Green finished with nine catches for 162 yards and two touchdowns and made some incredible plays. Some of them resulted from mistakes Tillman made and others were just indefensible plays. Tillman was also guilty of a 34-yard pass interference penalty on Green that gave the Bengals the ball at the one-yard line and resulted in a touchdown.

    To his credit, though, Tillman kept Green pretty quiet in the second half despite battling dehydration though out the game.

    Notables

    - Defensive end Shea McClellin saw a lot of playing time and recorded the Bears’ only sack of the game.

    - Wide receiver Earl Bennett, who took a pay cut Friday, was only targeted once. He caught the pass for a six-yard gain.

    -Four active Bears players did not see the field Sunday: quarterback Josh McCown, defensive end Cornelius Washington and offensive linemen Taylor Boggs and Eben Britton.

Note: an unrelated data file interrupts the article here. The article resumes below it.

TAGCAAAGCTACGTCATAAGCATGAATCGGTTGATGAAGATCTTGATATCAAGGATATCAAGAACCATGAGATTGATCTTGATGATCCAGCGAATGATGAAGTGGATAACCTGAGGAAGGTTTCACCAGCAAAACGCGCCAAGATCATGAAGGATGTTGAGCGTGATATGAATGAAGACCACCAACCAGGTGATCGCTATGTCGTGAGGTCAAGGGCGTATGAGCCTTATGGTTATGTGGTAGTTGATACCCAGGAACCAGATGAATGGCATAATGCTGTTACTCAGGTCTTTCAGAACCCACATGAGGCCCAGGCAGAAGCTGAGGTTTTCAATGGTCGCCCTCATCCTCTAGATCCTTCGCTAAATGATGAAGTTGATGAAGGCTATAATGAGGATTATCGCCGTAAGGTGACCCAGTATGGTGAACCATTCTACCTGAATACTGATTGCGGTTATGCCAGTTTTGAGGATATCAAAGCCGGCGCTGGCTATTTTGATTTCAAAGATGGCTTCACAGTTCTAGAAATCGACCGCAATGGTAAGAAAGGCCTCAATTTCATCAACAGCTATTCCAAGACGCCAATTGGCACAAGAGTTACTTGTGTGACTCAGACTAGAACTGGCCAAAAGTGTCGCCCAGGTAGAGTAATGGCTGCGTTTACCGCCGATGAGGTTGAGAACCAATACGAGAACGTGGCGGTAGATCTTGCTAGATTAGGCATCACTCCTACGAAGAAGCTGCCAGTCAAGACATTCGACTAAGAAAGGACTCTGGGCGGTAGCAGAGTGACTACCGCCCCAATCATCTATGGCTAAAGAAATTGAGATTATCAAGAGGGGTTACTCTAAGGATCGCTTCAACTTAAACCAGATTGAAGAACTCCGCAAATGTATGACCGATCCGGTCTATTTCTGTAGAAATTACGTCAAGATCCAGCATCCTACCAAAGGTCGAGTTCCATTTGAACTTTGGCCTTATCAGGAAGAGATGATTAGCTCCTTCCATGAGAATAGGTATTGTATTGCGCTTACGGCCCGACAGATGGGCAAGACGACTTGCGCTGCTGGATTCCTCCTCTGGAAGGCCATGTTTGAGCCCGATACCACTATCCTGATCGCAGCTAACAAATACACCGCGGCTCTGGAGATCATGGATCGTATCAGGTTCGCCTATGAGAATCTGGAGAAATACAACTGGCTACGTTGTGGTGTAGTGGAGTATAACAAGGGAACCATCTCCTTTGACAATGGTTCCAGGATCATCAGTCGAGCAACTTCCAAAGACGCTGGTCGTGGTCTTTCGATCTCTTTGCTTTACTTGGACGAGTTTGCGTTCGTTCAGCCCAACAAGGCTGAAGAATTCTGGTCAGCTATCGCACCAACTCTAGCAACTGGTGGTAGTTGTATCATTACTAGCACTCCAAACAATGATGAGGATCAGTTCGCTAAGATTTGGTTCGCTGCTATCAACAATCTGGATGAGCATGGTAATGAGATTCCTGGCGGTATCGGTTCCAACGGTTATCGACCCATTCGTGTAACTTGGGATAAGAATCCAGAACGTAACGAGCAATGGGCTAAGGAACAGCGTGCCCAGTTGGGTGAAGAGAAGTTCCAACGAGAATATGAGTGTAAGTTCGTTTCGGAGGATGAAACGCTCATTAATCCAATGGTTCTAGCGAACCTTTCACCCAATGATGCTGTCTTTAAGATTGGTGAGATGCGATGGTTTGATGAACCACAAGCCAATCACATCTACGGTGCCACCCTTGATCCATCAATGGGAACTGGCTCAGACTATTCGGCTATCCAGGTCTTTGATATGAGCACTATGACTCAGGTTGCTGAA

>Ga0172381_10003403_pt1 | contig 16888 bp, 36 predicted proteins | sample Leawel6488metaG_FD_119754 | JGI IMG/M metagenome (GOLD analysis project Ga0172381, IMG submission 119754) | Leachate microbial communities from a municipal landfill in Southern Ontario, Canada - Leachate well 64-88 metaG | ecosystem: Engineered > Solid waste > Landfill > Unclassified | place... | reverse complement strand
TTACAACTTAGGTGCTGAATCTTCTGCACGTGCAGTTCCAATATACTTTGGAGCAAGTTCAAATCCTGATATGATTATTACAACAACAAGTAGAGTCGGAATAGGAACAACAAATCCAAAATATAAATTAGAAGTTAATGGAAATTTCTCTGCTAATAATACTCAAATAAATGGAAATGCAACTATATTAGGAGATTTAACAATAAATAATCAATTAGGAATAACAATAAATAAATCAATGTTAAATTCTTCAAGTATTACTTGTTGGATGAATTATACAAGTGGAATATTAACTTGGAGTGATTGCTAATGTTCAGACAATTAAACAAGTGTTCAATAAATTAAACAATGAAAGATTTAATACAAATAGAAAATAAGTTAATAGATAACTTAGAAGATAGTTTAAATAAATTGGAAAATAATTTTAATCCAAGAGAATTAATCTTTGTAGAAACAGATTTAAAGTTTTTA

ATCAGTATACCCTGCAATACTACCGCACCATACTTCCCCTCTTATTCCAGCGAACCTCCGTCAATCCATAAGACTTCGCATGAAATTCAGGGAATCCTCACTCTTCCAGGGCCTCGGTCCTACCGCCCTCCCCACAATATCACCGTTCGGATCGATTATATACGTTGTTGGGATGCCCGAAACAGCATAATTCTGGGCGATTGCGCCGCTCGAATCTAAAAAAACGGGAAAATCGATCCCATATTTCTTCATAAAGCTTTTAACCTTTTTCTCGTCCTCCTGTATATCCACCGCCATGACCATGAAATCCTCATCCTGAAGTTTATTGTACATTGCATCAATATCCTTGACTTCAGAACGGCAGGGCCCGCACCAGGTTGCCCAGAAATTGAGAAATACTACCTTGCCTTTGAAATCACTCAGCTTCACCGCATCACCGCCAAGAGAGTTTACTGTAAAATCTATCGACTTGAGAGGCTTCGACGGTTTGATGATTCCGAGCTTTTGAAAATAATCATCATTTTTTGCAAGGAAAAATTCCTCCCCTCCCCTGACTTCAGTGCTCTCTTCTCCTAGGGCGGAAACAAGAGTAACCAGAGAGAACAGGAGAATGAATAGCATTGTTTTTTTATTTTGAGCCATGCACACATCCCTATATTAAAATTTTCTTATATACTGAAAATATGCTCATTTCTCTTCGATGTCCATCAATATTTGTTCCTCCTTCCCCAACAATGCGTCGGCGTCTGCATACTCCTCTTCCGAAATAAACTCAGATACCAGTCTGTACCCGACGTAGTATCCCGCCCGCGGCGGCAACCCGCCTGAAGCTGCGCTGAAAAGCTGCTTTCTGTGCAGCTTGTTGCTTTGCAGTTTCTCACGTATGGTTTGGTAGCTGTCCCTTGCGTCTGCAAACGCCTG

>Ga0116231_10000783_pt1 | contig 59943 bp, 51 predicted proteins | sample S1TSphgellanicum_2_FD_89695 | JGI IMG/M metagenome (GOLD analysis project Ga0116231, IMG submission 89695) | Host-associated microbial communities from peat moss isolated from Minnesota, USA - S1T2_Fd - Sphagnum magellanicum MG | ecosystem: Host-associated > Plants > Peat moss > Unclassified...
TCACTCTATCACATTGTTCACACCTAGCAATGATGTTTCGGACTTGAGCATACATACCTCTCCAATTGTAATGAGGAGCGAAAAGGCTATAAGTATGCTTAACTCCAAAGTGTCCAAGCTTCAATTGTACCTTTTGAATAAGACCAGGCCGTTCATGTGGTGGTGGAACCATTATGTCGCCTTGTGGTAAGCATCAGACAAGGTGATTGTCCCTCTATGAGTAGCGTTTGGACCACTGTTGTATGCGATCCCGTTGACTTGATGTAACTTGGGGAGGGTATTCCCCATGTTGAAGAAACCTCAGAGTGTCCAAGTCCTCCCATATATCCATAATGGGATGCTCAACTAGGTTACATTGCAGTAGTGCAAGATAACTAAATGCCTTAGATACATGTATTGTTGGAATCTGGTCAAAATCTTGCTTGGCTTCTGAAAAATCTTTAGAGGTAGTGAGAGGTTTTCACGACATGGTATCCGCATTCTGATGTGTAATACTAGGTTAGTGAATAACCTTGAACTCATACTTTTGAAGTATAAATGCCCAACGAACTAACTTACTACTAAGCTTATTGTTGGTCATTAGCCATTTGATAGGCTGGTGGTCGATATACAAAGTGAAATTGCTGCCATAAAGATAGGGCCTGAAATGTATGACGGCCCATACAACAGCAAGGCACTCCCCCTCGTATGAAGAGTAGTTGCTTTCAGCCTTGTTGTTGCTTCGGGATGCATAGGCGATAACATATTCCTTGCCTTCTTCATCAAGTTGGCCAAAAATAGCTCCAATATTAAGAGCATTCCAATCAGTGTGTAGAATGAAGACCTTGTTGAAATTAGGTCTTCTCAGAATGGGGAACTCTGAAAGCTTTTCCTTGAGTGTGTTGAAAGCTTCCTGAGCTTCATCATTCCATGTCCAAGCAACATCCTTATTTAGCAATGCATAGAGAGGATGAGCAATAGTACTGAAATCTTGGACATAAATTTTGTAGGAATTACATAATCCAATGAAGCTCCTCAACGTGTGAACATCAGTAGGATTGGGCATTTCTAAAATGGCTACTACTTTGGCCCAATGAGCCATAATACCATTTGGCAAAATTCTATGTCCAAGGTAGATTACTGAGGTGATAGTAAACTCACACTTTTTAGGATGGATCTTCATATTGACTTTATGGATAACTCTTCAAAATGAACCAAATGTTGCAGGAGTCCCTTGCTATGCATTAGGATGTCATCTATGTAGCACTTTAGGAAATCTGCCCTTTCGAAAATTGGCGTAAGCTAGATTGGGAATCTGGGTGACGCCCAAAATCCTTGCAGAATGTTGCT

9. JustAnotherBearsFan99

    JustAnotherBearsFan99 Coordinator SuperFan DBS Writer

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    This is so true.
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  10. Tarkus

    Tarkus Veteran

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    14 points off T/Os...

    Cutler awareness/leadership by jumping in to ensure Mills didn't retaliate after he realized the Bengal PF flag...

    Priceless
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  11. DaTreeBears

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    To say they gave the Bears a gift is a joke. That's sports errors are always going to be made it's what you do with those errors when they occur. I have no problem with negative articles on Bears, I was negative last year when it was obvious the offense was never legit NFL O. Cutler had all the right to be pissed because those coaches last year had no clue what they were doing. Coaching is pivotal in football people that say it's the players that make the plays coaches can't play the game have no clue about football. Coaches in football are pivotal ask Cincy fans tonight on how their coaches performed tonight. That was us last year because we had the cluess coaches coaching. Ask the Saints how it feels to have their coach back. It makes all the difference in winning games like today we used to(past tense) lose these games because our coaches were always out coached not anymore boys.